DR Congo: Cobalt, Copper Mining Expansion Leads to Forced Evictions, Human Rights Abuses

Innoventia Africa – A new report by Amnesty International and a Democratic Republic of the Congo (DRC) based organization, Initiative pour la Bonne Gouvernance et les Droits Humains (IBGDH) has found that the expansion of industrial-scale cobalt and copper mining in the DRC has led to the forced eviction of entire communities and grievous human rights abuses, including sexual assault, arson, and beatings.

The report, “Powering Change or Business as Usual?”, details how the scramble by multinational companies to expand mining operations has resulted in communities being forced from their homes and farmland.

“People are being forcibly evicted, or threatened or intimidated into leaving their homes, or misled into consenting to derisory settlements. Often there was no grievance mechanism, accountability, or access to justice,” Donat Kambola, president of IBGDH, said.

Candy Ofime and Jean-Mobert Senga, Amnesty International researchers and co-authors of the report, said: “We found repeated breaches of legal safeguards prescribed in international human rights law and standards, and national legislation, as well as blatant disregard for the UN Guiding Principles on Business and Human Rights.”

The report also found that companies were failing to meet their responsibilities under international human rights law and standards, and national legislation.

It called on companies to immediately halt all forced evictions and to ensure that any resettlement is done in a way that respects the rights of those affected. It also urged the DRC government to take steps to protect the rights of communities affected by mining.

The report’s findings are a stark reminder of the human cost of the global demand for cobalt and copper. The DRC is home to the world’s largest reserves of these minerals, which are essential for making electric cars and other clean energy technologies. But as the demand for these minerals grows, so too does the risk of human rights abuses.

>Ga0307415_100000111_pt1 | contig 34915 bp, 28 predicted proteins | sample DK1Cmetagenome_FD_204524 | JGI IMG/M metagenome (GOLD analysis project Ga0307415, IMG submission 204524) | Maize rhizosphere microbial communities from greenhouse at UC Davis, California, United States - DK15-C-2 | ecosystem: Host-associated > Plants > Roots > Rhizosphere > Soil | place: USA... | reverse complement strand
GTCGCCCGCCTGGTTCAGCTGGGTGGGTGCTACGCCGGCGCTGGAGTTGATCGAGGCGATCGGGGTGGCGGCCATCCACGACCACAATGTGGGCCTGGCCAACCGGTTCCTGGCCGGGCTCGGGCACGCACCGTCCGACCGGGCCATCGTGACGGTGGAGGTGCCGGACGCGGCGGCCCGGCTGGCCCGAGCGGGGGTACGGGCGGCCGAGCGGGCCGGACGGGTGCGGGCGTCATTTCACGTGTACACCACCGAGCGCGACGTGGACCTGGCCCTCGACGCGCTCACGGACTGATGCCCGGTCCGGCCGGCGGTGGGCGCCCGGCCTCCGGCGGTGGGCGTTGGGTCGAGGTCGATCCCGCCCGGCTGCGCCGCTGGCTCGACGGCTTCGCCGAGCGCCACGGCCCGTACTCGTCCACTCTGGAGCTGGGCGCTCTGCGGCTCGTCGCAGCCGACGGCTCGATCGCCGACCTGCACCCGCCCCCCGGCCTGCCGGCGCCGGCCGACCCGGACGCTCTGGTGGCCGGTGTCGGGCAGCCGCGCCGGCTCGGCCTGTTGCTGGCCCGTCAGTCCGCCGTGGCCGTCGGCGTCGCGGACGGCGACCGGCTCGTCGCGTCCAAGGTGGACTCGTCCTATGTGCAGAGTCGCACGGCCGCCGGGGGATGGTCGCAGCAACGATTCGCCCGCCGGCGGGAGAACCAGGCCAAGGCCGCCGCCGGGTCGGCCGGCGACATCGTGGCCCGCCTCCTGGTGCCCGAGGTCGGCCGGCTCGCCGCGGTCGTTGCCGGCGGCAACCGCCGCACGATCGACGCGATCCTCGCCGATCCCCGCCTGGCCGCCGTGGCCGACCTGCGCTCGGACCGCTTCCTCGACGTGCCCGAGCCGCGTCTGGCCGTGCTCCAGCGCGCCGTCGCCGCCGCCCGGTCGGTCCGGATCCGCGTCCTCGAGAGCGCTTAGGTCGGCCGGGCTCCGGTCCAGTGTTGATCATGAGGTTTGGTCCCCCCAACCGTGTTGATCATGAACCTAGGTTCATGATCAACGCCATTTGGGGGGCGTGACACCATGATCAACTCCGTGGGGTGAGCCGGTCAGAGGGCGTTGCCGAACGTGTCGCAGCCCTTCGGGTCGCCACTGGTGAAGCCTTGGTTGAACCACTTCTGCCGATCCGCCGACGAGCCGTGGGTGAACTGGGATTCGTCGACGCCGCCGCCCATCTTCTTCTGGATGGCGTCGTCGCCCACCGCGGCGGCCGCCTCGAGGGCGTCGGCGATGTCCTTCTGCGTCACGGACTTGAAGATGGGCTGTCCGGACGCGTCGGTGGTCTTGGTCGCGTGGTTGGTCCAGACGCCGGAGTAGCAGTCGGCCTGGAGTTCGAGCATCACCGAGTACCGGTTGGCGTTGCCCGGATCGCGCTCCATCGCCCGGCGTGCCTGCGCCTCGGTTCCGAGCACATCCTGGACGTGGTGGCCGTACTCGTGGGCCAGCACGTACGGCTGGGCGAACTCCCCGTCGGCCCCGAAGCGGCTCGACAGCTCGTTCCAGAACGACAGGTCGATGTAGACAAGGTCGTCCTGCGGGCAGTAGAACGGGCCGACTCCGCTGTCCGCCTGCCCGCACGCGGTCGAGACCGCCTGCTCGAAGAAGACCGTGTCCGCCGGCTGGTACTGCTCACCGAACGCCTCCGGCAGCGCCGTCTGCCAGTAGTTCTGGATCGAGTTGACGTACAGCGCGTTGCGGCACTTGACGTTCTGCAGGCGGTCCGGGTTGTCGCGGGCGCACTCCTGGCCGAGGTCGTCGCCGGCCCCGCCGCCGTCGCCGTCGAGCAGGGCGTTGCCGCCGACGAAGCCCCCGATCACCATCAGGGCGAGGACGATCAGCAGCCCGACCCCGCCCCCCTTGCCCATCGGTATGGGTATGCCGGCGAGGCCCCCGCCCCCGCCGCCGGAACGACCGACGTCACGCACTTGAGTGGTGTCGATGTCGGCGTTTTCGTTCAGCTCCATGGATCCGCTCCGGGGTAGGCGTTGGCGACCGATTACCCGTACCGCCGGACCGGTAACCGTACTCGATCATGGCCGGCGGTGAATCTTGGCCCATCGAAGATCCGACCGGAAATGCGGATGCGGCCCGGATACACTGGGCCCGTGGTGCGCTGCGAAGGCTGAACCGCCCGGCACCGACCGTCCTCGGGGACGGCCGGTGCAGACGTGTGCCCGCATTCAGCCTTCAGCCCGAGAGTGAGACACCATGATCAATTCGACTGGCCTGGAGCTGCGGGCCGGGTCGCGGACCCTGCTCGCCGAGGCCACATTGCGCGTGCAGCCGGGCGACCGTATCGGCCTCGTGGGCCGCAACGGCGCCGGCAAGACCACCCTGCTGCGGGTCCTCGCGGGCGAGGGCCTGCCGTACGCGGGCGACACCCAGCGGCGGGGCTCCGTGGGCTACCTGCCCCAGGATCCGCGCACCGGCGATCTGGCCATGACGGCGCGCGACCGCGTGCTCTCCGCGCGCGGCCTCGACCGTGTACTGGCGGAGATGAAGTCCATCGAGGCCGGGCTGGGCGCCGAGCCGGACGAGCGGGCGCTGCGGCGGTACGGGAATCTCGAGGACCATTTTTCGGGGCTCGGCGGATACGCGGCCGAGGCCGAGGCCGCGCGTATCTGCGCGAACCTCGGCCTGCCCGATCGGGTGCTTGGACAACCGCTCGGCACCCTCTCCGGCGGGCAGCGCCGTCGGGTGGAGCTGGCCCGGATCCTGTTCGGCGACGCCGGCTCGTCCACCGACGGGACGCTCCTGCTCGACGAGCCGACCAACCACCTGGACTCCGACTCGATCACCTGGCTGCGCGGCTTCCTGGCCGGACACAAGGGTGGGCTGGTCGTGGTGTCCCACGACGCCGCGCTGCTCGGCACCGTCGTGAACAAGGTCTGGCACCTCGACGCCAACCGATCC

The average electric vehicle battery requires more than 13kg of cobalt, and a mobile phone battery about 7g. Demand for cobalt is expected to reach 222,000 tonnes by 2025, having tripled since 2010.

It said that the findings were “a call to action for all those who are concerned about the human rights impact of the global demand for cobalt and copper.” They urged companies to take urgent action to address the abuses, and called on the DRC government to ensure that its laws and regulations are enforced.

The report’s findings come at a time when the global demand for cobalt and copper is increasing. The DRC is a major supplier of these minerals, and the expansion of mining operations in the country is likely to continue.

It is important to ensure that this expansion does not come at the expense of the human rights of the people who live in the DRC. By taking action to address the abuses documented in this report, we can help to ensure that the transition to a clean energy future is just and equitable.

By Felix Tih

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